Adolph Caesar: An Actor’s Story

Harlem-born Adolph Caesar 1933-1985 served five years in the U.S. Navy (as a Chief Petty Officer in the medical corps) before studying drama at NYU. Caesar’s greatest asset as an actor was his voice; a lot of his earlier work was voice-over narration for the trailers to films such as Blacula and Dawn of the Dead.

Caesar worked with regional theatres all over the country but his longest association, beginning in 1970, was with New York’s Negro Ensemble Company, where he acted in such plays as The River Niger, Square Root of the Soul, The Brownsville Raid, and — the turning point in his life — Charles Fuller’s A Soldier Play (1981), which was loosely based on Herman Melville’s Billy Budd. The legendary cast also included Denzel Washington and Samuel L. Jackson. When Norman Jewison made a film version of it called A Soldier’s Story in 1984, Caesar reprised his role as a cruel, hate-filled army sergeant (which no doubt drew from his own military experience), though Washington and Jackson had moved on to other things (though as a consolation prize we do get David Alan Grier, Robert Townsend, and Patti LaBelle). I remember this movie well from the ’80s — it reminded me a lot of the work Robert Altman was doing at the time in adapting stage plays for the screen, one of which, Steamers (1983) had also featured Grier.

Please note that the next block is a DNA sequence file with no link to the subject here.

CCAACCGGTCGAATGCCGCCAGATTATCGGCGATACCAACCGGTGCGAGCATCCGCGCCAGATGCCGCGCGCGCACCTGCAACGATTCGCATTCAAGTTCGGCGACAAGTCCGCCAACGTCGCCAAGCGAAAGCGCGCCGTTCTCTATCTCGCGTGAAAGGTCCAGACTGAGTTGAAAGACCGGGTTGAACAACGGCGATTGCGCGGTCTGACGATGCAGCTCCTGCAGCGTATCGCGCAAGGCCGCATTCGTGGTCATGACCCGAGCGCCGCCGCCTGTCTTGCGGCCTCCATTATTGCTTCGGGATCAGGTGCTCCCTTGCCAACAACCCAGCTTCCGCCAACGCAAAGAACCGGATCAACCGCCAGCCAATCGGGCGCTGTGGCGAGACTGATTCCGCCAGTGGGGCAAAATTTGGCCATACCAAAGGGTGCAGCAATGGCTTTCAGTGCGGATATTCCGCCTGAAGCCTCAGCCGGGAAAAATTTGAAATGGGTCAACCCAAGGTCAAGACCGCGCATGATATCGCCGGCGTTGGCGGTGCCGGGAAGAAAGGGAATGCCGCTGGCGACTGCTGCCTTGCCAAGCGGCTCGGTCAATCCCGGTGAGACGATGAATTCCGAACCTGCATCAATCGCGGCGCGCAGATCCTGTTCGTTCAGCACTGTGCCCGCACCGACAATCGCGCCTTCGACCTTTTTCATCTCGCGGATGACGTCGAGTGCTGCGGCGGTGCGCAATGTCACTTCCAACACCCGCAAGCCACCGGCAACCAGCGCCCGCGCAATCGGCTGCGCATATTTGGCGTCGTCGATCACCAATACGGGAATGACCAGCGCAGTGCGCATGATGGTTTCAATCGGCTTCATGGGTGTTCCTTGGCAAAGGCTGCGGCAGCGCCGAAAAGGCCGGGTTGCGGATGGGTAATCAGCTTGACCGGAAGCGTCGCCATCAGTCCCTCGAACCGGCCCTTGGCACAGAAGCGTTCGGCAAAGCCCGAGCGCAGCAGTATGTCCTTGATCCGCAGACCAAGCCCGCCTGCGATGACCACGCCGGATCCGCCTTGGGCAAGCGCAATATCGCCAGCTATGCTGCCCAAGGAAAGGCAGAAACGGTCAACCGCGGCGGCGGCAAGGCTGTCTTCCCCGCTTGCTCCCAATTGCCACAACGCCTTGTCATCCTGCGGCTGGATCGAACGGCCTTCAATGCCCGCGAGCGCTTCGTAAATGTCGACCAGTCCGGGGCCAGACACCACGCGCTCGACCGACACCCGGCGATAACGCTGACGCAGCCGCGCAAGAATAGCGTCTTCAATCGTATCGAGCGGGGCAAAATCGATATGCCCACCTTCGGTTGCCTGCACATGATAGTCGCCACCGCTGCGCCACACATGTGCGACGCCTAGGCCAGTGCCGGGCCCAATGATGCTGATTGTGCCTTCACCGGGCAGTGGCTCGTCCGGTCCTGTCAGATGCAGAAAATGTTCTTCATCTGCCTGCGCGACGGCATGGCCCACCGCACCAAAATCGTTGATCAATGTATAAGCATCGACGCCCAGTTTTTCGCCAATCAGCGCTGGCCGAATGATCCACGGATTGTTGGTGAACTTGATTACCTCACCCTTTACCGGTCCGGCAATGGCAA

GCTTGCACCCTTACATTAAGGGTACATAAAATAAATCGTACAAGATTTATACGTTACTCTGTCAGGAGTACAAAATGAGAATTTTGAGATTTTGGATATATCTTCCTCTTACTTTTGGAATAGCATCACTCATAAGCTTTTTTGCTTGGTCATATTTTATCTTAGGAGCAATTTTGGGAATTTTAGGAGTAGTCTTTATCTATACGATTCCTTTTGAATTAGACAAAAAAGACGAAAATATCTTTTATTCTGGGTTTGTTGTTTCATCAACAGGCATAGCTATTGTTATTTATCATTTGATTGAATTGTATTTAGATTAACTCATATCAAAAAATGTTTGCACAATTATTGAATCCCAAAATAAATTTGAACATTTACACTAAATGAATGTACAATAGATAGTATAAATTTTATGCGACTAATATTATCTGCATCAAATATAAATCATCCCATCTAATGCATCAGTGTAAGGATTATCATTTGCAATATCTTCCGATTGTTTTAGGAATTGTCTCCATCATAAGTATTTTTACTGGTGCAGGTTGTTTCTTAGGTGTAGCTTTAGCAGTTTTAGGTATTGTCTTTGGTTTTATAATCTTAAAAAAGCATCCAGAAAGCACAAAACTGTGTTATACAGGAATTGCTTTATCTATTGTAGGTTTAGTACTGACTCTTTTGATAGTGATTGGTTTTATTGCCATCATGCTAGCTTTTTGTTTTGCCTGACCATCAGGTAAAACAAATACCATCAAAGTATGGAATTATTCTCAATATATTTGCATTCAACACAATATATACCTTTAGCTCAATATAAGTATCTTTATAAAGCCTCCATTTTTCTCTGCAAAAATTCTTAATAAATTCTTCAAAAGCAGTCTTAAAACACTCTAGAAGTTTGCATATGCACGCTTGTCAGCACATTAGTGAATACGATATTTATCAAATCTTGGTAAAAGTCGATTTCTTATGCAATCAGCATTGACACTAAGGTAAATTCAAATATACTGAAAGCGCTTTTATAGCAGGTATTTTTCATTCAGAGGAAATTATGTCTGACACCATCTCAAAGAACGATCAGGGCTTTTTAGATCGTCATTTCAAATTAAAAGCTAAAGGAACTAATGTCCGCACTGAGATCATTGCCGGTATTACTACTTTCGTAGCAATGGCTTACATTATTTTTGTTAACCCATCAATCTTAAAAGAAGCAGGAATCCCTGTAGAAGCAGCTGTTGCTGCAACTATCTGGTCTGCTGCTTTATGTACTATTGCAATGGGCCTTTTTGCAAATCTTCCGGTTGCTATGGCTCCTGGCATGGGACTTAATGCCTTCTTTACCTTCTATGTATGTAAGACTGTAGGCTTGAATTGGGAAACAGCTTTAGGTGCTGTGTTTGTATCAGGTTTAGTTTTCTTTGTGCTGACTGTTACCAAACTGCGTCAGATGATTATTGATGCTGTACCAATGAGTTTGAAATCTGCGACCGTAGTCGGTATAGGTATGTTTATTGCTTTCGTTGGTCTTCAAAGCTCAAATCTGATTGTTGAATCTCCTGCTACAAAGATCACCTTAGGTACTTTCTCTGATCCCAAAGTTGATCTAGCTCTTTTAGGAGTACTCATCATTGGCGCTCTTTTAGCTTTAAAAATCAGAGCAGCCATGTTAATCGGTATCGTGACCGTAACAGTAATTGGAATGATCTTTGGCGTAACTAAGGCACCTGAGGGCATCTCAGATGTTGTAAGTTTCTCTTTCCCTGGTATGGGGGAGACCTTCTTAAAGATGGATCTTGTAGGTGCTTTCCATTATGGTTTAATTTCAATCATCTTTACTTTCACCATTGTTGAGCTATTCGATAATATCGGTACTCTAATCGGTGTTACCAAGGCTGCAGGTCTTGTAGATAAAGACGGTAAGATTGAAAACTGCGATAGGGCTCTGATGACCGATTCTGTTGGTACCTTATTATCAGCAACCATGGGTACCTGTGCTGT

At any rate, Caesar was nominated for an Oscar for his work in A Soldier’s Story, and then went on to good roles in The Color Purple (1985), and Club Paradise (1986). He was working on Tough Guys (1986) with Burt Lancaster and Kirk Douglas when he was felled on set by a fatal heart attack and replaced in the cast by Eli Wallach. It’s a shame because he was experiencing a later career blossoming, yet was still young enough to conceivably extend it for another couple of decades. But it wasn’t in the cards.